onComplete:callback, onCompleteParams:["{self}"]
    });


  tl.add(TweenMax.to(redBox, time, {left:  "50px", top: "0px", ease:"Linear.easeNone", repeat:-1 }),0);
  tl.add(TweenMax.to(blueBox, time, {left:  "50px", top: "0px", ease:"Linear.easeNone", repeat:-1 }),0);
  tl.add(yellowTween,1);

  function callback(tween)
  {
    //hide the yellow box
    TweenLite.set(tween.target, {visibility:"hidden"});

    tl.remove(tween);
    //set the delay to add the tween to the timeline after 2 seconds
    TweenLite.delayedCall(2, function()
      {
        // make the box visible and position it correctly
        TweenLite.set(yellowBox, {visibility:"visible", left:0});
        // add the tween in the timeline's current time
        tl.add(yellowTween, tl.time());
      });
  } 
}

function DocById(id) {
  return document.getElementById(id);
}

group();

That code should do it.

 

Please if you have more follow up questions regarding this particular issue, post it here.

 

Rodrigo.

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Success, thanks!!!

 

Overtime it comes to a halt though, not sure how to bypass that..

 

link: 

See the Pen yAtip by anon (@anon) on CodePen

 

EDIT: Overtime it comes to a halt though, not sure how to bypass that, added link

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Success, thanks!!!

 

Overtime it comes to a halt though, not sure how to bypass that..

 

link: 

See the Pen yAtip by anon (@anon) on CodePen

 

EDIT: Overtime it comes to a halt though, not sure how to bypass that, added link

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Mhh, not sure how or why that happens, perhaps it's related with the timing mechanism, anyway I'm not the right one to answer that.

 

The solution is quite simple, just add a restart() call for the yellow box tween:

function callback(tween)
  {
    //hide the yellow box
    TweenLite.set(tween.target, {visibility:"hidden"});

    tl.remove(tween);
    //set the delay to add the tween to the timeline after 2 seconds
    TweenLite.delayedCall(2, function()
      {
        // make the box visible and position it correctly
        TweenLite.set(yellowBox, {visibility:"visible", left:0});

        // add the tween in the timeline's current time
        tl.add(yellowTween, tl.time());
        yellowTween.restart();
      });
  }

Rodrigo.

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Mhh, not sure how or why that happens, perhaps it's related with the timing mechanism, anyway I'm not the right one to answer that.

 

The solution is quite simple, just add a restart() call for the yellow box tween:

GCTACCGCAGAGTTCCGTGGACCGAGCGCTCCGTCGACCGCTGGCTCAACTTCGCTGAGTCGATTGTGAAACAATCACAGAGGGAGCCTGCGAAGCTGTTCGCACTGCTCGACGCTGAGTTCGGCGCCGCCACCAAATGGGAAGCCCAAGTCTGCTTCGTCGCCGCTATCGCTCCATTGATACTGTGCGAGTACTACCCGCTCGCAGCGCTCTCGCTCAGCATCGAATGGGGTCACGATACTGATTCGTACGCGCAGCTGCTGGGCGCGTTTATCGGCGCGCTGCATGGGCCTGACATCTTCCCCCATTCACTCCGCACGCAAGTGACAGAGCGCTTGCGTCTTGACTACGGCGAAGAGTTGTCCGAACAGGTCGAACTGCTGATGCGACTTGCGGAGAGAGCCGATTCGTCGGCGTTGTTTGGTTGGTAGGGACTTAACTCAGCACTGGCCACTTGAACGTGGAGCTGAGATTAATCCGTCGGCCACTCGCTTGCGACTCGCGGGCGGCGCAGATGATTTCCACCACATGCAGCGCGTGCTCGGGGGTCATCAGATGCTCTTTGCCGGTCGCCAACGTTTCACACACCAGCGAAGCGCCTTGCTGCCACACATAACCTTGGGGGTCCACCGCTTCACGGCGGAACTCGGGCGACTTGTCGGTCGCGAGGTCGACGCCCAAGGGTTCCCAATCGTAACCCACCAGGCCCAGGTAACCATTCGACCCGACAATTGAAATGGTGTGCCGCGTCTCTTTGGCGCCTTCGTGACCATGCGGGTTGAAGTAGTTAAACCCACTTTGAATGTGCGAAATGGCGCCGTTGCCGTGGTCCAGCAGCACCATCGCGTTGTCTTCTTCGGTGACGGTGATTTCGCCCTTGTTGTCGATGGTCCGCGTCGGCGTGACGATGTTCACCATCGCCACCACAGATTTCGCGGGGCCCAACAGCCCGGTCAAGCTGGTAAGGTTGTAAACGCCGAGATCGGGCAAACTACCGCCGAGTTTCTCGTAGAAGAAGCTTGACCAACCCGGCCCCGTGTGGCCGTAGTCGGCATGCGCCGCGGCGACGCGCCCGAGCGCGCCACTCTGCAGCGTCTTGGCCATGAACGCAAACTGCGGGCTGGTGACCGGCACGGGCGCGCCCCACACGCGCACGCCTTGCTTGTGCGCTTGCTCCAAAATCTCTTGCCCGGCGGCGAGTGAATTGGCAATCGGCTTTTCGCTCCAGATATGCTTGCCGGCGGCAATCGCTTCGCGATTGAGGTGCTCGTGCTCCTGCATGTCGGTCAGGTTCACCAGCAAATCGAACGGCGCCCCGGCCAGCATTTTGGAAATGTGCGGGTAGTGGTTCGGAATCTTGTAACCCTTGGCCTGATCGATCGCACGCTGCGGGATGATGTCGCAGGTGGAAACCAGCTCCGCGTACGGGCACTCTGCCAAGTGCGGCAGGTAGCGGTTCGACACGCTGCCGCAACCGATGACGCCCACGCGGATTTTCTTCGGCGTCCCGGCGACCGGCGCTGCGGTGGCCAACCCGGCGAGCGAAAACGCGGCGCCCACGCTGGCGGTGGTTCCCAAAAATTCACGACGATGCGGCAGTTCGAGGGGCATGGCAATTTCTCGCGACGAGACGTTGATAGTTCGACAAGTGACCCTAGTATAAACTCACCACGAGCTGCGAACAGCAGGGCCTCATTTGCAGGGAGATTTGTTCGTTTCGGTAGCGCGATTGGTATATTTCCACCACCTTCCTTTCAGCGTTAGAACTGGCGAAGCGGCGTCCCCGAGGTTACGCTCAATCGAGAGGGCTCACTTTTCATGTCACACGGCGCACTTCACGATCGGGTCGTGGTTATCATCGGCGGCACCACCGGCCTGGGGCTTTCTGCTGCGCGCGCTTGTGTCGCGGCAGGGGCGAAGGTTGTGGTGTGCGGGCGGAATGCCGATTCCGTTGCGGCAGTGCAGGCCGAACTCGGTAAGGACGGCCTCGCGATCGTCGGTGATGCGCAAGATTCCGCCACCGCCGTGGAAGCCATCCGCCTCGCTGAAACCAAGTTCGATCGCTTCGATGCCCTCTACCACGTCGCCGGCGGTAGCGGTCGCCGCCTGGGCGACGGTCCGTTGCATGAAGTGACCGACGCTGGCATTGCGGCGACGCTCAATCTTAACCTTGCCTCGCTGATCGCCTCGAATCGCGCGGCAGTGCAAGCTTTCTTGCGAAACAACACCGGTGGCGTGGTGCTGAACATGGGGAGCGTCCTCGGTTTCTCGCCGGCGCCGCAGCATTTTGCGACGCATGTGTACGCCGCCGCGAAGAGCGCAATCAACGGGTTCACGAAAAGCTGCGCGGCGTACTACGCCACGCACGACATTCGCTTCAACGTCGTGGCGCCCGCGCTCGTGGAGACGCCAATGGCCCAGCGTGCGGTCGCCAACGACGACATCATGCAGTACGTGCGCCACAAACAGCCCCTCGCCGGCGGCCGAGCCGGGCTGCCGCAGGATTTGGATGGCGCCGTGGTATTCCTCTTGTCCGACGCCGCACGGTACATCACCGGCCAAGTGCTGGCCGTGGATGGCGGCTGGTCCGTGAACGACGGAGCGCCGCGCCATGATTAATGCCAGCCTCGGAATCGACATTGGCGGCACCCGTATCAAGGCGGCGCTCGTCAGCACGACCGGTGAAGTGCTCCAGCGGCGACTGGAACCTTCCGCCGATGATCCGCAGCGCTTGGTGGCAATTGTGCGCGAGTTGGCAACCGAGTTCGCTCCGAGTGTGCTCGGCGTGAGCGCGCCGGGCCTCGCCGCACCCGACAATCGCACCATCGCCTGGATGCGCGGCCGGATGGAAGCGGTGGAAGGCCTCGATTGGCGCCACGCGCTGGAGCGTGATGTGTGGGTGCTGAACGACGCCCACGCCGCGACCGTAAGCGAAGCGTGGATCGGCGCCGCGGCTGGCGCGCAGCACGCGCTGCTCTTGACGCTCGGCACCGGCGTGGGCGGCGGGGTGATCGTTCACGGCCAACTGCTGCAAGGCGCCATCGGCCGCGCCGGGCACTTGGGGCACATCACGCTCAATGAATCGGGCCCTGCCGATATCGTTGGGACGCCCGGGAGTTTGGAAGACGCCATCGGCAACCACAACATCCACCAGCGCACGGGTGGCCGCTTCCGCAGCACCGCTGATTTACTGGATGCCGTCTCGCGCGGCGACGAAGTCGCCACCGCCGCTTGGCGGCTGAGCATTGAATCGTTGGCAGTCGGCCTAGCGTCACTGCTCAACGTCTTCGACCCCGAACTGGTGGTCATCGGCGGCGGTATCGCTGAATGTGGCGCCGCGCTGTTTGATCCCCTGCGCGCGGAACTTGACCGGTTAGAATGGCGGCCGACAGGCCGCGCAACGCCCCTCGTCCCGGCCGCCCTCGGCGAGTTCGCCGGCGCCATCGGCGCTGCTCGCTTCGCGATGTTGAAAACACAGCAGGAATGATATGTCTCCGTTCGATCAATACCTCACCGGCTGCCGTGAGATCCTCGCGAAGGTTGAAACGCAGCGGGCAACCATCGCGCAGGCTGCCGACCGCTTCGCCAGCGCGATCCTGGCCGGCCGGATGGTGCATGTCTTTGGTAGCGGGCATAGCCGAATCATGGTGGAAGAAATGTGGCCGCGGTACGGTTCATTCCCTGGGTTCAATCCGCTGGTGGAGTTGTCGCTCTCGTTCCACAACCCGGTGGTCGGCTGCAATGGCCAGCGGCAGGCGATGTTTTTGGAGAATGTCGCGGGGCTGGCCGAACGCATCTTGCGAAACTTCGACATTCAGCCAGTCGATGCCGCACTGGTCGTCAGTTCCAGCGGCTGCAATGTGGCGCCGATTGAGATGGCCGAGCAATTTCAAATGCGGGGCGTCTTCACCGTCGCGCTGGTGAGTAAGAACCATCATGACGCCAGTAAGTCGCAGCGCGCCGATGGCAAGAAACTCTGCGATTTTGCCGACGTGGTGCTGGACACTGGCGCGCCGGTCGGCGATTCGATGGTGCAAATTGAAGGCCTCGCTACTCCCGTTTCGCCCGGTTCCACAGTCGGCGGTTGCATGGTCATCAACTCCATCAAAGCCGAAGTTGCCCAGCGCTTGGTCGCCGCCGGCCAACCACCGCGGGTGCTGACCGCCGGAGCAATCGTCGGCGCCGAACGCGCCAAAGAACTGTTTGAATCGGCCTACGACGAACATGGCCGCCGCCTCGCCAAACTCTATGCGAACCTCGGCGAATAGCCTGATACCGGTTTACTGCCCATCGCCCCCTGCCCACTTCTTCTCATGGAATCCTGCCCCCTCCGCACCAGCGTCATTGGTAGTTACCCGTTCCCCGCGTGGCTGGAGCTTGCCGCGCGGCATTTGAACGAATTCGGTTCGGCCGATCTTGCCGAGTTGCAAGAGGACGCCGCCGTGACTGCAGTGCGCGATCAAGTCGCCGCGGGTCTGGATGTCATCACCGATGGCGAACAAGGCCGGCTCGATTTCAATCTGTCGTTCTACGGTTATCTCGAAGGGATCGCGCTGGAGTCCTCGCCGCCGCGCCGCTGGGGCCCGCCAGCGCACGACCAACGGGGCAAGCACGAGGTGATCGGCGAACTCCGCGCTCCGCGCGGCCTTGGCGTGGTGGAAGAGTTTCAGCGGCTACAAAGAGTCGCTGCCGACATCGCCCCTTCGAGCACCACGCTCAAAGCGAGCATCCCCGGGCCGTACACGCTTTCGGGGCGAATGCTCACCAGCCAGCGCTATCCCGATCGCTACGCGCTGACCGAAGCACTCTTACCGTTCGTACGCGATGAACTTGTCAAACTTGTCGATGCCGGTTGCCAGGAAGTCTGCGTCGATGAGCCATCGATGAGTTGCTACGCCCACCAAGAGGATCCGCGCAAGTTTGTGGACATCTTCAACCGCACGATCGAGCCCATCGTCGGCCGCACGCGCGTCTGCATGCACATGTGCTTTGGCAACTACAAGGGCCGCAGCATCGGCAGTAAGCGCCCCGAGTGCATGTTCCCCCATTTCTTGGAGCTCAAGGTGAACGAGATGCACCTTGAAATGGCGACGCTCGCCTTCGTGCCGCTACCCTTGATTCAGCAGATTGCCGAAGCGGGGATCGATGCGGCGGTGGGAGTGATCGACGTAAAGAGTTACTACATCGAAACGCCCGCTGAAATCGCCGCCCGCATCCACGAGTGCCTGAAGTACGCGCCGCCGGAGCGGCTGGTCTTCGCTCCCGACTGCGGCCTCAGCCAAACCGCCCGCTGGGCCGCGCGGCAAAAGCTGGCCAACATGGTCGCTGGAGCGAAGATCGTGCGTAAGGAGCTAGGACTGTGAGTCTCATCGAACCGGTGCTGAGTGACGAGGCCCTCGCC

function callback(tween)
  {
    //hide the yellow box
    TweenLite.set(tween.target, {visibility:"hidden"});

    tl.remove(tween);
    //set the delay to add the tween to the timeline after 2 seconds
    TweenLite.delayedCall(2, function()
      {
        // make the box visible and position it correctly
        TweenLite.set(yellowBox, {visibility:"visible", left:0});

        // add the tween in the timeline's current time
        tl.add(yellowTween, tl.time());
        yellowTween.restart();
      });
  }

Rodrigo.

It is still happening, from what Im seeing it only happens when I switch tabs on my browser (I use chrome). 

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Mhh that's odd, I just had it running in the background in Chrome 32, on Win7 64 and keeps going. Perhaps you should clear the browser cache.

 

Anyway please download the following file and check it on a web server and localhost:

 

http://ge.tt/7etFJ3K1/v/0?c

 

Rodrigo.

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This thread is exposing a common misunderstanding and a problem that exists in most other animation engines, but GSAP has a solution. Let me explain...

 

First, let's take a step back...every animation engine works on render cycles which typically fire 60 times per second, BUT NOT ALWAYS. It depends on the processor load, what's going on in the background, how many graphics are moving around, the speed of the computer, etc. Sometimes there are delays, so the frame rate may drop lower, like 10 frames per second or even worse. 

 

The way most animation engines handle "repeats" or sequencing is by simplistic chaining so that when the tween completes, it fires a function that does something else and starts the next tween. THIS CAN CAUSE PROBLEMS because of time drift. Let's say, for example, a 1-second tween is about to finish and it renders at a time of 0.9999 seconds, but then the CPU is busy and the next render doesn't happen until 0.1 seconds later. The tween would finish on that render, of course, and start the next tween but notice we're at a time of 1.099999, almost a full tenth of a second late! Those little gaps add up over time and things can get very out-of-sync. That's what you were seeing when you switched tabs because the browser drops to 2fps in inactive tabs, and you were trying to use simple chaining to schedule things. 

 

When you set a repeat value on a TweenMax (or TimelineMax), it ensures that things stay perfectly synchronized. So in our example, the next iteration would render as if it was already 0.09999 seconds into the tween. 

 

You were using the super-precise "repeat" on all of your tweens except one where you were using a simplistic chaining technique. That's why you saw them drift apart, especially when you switched tabs. 

 

This is yet another reason why TimelineLite and TimelineMax are so useful and powerful - they allow you to schedule things precisely and everything remains perfectly synchronized. Zero time drifts. 

 

There are several ways you could approach this problem with your specific code, but I was having a tough time discerning exactly what you're trying to do (what the desired behavior is with the yellow box). Do you just want it to wait 1 second, then animate while visibility is "visible", then set visibility to "hidden" for 1 second, then repeat? Once you confirm exactly what you're looking for, I can offer a good solution.